One of the major inspirations for the modern fine-scale miniature movement is Colleen Moore’s Fairy Castle at the Museum of Science and Industry Chicago. The miniature, yet grand structure was completed in 1935 by artists and craftsmen of the day, and is similar to Queen Mary’s Dollhouse at Windsor Castle. It includes not only stunning miniature architectural details, but also tiny fine art pieces ranging from ancient antiquities to modern murals. Inspired by different fairy tales and folk tales such as The Three Little Pigs, Cinderella, and Gulliver’s Travels, each room tells a different story!

Colleen Moore’s Fairy Castle has been on display at the Museum of Science and Industry since 1949. Just like many older houses, the Fairy Castle’s electrical and plumbing systems (yes, miniature plumbing!) were in need of an upgrade in order to prevent damage to the structure and its contents. Earlier this year, a team of conservators revamped the castle, preserving it for generations to come.

Photo: The exterior of Colleen Moore’s Fairy Castle prior to conservation. [J.B. Spector, Museum of Science and Industry]

The Look of Love: Eye Miniatures from the Skier Collection

Look of Love

Before the widespread practice of photography, miniature portrait artists provided tiny, life-like representations for loved ones to carry with them or wear as a pendant. Often trained as jewelry makers, miniature portrait artists had the technical skill to work on a super-fine level of detail, resulting in these wearable pieces of art. One very special collection, the Skier Collection of Eye Miniatures, depicts only the eyes of loved ones painted on ivory. Disembodied eyes may seem a little macabre, but the works are quite romantic and mysterious in nature. After all, eyes are said to be the window to the soul.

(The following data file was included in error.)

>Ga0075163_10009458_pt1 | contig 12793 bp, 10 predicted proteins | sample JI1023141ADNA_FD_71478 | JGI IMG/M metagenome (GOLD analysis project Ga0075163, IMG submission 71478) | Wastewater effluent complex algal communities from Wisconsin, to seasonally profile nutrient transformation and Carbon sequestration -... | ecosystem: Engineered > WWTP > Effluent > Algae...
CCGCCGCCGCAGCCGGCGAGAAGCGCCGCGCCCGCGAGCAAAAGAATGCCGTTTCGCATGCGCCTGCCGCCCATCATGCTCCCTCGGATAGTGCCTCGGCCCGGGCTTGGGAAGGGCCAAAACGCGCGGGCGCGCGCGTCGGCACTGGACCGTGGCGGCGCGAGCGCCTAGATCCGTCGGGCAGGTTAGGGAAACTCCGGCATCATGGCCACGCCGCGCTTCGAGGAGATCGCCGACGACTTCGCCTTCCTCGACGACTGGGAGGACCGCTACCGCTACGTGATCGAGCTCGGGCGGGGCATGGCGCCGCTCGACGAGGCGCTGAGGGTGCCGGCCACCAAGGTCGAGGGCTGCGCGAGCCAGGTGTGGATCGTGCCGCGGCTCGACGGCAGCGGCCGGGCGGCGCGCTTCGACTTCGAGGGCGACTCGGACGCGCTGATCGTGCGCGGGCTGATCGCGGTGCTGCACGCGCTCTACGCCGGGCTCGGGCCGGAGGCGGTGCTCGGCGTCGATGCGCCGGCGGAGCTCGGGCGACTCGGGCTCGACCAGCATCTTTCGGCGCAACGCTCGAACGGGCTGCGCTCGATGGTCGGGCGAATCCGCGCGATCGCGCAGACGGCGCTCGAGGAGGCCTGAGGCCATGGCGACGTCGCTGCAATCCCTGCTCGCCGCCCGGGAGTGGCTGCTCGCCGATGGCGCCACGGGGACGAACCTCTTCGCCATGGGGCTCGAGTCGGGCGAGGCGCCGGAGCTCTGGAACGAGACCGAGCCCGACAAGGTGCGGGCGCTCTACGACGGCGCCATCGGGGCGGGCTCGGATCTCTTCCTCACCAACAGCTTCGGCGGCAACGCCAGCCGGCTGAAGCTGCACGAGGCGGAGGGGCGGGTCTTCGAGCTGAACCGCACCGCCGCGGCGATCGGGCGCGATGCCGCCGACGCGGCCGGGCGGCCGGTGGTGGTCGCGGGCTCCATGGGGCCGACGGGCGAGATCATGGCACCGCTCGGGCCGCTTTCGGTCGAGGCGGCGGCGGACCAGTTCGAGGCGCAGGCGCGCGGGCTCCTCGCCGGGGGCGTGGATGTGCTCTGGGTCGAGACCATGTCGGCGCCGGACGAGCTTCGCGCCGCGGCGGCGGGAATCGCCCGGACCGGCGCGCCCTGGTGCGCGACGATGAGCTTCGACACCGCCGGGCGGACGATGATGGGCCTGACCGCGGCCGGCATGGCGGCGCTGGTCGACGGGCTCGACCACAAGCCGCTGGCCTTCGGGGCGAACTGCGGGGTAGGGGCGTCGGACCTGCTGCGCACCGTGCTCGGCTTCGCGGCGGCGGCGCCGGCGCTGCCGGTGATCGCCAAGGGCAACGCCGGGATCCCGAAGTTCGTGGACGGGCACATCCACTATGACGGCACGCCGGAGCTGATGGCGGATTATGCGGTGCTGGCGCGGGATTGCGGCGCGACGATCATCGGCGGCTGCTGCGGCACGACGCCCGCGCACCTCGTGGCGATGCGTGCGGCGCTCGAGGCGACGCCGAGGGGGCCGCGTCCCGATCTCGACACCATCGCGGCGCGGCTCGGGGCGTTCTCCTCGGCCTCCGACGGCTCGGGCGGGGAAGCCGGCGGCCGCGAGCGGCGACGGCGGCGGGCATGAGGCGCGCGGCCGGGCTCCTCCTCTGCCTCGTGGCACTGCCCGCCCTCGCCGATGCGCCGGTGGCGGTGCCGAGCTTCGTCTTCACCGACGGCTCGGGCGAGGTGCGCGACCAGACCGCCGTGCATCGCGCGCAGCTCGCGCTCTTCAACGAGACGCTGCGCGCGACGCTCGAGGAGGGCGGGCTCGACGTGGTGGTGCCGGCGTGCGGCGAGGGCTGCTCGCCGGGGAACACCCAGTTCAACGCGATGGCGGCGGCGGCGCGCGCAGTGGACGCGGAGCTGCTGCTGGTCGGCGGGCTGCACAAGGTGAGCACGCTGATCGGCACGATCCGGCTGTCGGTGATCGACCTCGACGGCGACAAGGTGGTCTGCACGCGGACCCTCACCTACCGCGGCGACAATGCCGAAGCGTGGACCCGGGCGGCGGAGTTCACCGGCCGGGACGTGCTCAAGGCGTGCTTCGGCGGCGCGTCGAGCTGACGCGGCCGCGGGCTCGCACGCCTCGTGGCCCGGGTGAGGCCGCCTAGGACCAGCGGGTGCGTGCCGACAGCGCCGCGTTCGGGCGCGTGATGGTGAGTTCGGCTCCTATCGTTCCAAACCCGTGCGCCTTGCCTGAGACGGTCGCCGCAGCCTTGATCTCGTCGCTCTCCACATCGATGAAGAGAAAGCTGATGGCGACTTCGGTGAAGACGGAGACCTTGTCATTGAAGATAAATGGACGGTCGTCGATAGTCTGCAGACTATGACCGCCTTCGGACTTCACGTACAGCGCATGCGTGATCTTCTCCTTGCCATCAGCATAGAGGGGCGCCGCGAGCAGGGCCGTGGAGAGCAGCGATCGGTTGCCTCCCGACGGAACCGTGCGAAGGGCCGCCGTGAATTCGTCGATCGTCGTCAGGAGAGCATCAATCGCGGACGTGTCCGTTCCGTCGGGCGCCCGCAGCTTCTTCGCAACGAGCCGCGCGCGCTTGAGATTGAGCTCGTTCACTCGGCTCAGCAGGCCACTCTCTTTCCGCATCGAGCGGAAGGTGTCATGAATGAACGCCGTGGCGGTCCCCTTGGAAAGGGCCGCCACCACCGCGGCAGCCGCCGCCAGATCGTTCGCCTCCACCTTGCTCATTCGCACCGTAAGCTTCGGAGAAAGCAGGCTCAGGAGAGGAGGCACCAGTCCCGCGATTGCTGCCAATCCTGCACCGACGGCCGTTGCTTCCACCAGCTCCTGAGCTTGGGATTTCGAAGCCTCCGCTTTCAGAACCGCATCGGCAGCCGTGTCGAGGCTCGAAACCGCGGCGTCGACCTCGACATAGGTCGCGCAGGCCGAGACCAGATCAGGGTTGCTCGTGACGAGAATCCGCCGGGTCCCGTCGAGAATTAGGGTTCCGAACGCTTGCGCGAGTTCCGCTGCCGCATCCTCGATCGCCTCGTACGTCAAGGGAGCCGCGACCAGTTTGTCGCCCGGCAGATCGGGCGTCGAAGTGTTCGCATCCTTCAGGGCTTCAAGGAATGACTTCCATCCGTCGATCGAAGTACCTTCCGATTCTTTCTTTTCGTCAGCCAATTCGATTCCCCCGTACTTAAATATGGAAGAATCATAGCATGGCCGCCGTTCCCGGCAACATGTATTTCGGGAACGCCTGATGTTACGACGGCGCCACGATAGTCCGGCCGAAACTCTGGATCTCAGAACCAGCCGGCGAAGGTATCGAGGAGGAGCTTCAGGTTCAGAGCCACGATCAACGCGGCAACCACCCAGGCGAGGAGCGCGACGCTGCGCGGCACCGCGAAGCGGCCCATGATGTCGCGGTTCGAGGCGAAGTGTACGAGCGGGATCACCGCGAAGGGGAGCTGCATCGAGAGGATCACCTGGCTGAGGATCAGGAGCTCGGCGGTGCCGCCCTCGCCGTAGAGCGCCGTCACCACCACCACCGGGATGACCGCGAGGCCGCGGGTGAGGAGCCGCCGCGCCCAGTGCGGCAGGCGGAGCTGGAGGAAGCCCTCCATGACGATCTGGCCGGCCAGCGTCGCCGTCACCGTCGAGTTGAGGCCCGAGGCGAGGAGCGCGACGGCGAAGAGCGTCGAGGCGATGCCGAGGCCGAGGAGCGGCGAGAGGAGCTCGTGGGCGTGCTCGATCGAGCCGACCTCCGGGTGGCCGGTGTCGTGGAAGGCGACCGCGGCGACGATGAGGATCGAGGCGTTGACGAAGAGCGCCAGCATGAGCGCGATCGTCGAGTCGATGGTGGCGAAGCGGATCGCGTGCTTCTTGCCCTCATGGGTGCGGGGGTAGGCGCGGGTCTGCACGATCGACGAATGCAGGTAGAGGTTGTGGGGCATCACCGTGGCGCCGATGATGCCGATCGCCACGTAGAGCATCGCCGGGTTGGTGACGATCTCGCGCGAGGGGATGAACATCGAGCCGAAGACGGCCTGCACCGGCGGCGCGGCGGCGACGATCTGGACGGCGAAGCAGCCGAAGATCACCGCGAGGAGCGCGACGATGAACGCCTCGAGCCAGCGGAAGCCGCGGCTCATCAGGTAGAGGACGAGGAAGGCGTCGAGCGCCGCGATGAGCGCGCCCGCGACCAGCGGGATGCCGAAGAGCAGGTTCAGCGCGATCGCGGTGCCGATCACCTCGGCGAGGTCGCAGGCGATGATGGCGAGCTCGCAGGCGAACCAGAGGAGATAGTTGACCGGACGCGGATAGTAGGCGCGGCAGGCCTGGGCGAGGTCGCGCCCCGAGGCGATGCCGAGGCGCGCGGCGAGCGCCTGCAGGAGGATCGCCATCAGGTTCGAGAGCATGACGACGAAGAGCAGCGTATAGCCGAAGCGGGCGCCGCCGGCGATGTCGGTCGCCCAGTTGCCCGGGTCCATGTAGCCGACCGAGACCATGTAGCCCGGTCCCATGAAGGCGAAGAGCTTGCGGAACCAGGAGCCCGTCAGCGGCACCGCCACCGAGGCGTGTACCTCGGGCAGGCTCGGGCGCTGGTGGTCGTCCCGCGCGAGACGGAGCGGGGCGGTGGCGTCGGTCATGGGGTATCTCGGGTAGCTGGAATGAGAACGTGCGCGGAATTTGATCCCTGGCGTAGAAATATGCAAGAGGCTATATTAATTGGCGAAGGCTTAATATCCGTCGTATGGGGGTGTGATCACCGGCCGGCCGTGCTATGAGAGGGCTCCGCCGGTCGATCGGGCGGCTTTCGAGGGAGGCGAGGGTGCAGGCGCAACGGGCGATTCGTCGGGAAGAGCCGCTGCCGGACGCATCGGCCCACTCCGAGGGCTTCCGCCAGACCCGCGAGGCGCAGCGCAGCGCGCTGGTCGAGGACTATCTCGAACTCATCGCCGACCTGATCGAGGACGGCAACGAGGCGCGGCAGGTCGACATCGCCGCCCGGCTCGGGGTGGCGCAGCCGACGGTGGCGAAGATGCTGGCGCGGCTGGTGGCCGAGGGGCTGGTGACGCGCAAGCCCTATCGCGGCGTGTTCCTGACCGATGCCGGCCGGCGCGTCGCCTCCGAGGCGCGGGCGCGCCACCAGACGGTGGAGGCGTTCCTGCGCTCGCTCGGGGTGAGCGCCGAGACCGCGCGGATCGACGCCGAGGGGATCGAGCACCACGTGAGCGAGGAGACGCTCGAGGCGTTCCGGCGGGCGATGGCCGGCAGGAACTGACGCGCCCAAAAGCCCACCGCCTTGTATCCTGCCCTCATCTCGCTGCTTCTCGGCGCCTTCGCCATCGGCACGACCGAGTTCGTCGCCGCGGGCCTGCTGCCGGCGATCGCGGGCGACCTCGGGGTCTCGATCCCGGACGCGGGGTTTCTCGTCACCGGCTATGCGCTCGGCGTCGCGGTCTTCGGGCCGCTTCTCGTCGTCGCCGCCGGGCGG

Often referred to as “lover’s eyes,” eye miniatures are rooted in a 19th century code of chivalry in which symbols like gems and flowers held special meanings. For example, eye miniatures adorned with pearls may have symbolized mourning, garnets were used to adorn the eye of a friend, and coral warded off evil. The endless wealth of meanings within each piece was often left up to the recipient to decipher. It would sort of be like reading one of your friend’s “vaguebook” posts! The Look of Love: Eye Miniatures from the Skier Collection will be on view May 17 -August 24, 2014 at the Minneapolis Institute of Arts.

Photo: Rose gold oval brooch surrounded by seed pearls, ca. 1790. Collection of Dr. and Mrs. David Skier.

She Was Still A Little Girl Who Had Toys

Anne Frank's Diary, Copyright Anne Frank House, Photographer Cris Toala Olivares, 2010

Like many other Jewish children during Nazi occupation in Europe, Anne Frank gave away her toys before going into hiding with her family. Eventually, she was sent to the Bergen-Belsen concentration camp where she died of typhus. The diary Anne kept is now regarded as one of the most widely-read pieces of Holocaust literature.

Anne gave the family cat and several toys, including her marbles, a tea set, and a book, to one of her non-Jewish childhood friends, Toosje Kupers, because she feared they would “end up in the wrong hands.” Kupers, who is now 83 years old, found the items last year while moving and decided to give them to the Anne Frank House Museum. The toys are on display as part of an exhibit at the Kunsthal Art Gallery in Rotterdam: The Second World War in 100 Objects is on view now through May 5, 2014.

Photo: Anne Frank’s Diary, Copyright Anne Frank House, Photographer Cris Toala Olivares, 2010